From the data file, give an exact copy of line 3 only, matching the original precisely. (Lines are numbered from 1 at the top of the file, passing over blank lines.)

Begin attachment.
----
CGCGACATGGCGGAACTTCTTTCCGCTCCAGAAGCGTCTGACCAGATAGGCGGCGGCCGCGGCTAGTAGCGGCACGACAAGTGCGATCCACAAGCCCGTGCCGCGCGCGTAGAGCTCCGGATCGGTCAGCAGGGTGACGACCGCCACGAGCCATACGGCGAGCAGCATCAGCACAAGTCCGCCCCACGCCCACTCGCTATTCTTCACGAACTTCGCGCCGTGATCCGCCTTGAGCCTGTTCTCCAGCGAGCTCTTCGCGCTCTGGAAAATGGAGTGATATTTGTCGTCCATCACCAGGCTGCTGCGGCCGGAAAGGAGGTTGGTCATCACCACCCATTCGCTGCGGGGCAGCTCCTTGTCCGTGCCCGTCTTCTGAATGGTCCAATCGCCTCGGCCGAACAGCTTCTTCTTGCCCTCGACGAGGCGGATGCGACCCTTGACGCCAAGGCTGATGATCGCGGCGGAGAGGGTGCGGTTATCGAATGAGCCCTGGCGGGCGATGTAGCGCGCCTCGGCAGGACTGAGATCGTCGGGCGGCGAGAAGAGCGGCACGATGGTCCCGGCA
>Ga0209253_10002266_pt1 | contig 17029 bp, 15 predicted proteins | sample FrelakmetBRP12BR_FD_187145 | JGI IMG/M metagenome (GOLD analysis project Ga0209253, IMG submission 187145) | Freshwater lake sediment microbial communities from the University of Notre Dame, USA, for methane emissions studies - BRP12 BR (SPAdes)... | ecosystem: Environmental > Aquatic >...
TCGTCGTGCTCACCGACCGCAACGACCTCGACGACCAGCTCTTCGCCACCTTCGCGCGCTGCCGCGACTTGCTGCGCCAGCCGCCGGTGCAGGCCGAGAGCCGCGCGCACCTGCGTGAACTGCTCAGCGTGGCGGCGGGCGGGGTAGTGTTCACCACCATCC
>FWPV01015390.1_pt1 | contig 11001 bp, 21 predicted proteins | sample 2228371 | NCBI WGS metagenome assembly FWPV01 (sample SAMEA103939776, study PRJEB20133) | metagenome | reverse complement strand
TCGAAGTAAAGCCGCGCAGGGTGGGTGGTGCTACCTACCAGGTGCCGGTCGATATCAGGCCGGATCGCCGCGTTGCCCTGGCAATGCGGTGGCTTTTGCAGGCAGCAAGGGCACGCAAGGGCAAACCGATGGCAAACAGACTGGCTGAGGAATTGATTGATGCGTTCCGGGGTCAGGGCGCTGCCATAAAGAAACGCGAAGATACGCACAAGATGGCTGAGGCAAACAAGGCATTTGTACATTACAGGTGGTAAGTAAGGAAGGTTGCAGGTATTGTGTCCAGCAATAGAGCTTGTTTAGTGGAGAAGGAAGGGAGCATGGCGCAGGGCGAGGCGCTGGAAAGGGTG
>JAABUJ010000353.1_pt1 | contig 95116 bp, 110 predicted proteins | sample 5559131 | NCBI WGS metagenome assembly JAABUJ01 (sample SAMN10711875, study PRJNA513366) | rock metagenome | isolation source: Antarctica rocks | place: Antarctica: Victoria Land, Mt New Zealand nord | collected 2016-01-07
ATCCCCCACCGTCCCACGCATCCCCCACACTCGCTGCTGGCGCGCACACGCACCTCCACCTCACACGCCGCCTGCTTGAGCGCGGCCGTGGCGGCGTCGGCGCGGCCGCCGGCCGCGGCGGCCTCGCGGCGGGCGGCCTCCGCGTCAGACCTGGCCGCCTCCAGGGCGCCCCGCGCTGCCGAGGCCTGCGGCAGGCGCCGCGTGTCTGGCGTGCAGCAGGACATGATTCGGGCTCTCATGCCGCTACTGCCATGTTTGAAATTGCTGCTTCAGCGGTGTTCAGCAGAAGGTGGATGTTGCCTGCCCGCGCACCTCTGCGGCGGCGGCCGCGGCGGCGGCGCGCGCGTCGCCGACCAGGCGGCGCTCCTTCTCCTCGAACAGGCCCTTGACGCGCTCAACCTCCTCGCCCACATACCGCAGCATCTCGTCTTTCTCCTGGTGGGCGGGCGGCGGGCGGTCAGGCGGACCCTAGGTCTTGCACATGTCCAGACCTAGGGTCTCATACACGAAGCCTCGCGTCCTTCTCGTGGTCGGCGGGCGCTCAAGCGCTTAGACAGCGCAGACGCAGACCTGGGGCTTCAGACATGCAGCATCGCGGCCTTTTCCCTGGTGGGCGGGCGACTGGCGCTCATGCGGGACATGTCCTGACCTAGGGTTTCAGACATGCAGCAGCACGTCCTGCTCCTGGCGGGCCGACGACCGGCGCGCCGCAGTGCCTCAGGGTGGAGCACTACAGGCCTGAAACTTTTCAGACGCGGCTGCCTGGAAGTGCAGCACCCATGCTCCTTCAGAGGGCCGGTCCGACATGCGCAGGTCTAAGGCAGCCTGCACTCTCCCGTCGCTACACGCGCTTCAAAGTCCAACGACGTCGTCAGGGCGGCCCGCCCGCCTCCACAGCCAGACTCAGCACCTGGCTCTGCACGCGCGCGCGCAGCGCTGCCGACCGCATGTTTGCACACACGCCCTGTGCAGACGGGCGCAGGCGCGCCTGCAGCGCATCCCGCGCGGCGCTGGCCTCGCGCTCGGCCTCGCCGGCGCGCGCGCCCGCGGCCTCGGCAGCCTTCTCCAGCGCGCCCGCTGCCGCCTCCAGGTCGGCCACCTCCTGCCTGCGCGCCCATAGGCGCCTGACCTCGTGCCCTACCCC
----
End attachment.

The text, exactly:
TCGTCGTGCTCACCGACCGCAACGACCTCGACGACCAGCTCTTCGCCACCTTCGCGCGCTGCCGCGACTTGCTGCGCCAGCCGCCGGTGCAGGCCGAGAGCCGCGCGCACCTGCGTGAACTGCTCAGCGTGGCGGCGGGCGGGGTAGTGTTCACCACCATCC